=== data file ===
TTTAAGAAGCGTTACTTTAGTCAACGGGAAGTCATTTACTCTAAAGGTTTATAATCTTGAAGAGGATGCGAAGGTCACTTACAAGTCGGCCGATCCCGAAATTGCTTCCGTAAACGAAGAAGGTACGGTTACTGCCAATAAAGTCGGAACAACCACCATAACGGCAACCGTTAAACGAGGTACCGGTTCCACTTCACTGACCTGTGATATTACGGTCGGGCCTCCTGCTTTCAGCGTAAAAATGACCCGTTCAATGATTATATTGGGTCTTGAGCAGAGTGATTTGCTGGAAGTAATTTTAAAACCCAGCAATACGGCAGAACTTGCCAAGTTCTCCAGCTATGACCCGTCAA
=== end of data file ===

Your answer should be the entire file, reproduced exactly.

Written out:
TTTAAGAAGCGTTACTTTAGTCAACGGGAAGTCATTTACTCTAAAGGTTTATAATCTTGAAGAGGATGCGAAGGTCACTTACAAGTCGGCCGATCCCGAAATTGCTTCCGTAAACGAAGAAGGTACGGTTACTGCCAATAAAGTCGGAACAACCACCATAACGGCAACCGTTAAACGAGGTACCGGTTCCACTTCACTGACCTGTGATATTACGGTCGGGCCTCCTGCTTTCAGCGTAAAAATGACCCGTTCAATGATTATATTGGGTCTTGAGCAGAGTGATTTGCTGGAAGTAATTTTAAAACCCAGCAATACGGCAGAACTTGCCAAGTTCTCCAGCTATGACCCGTCAA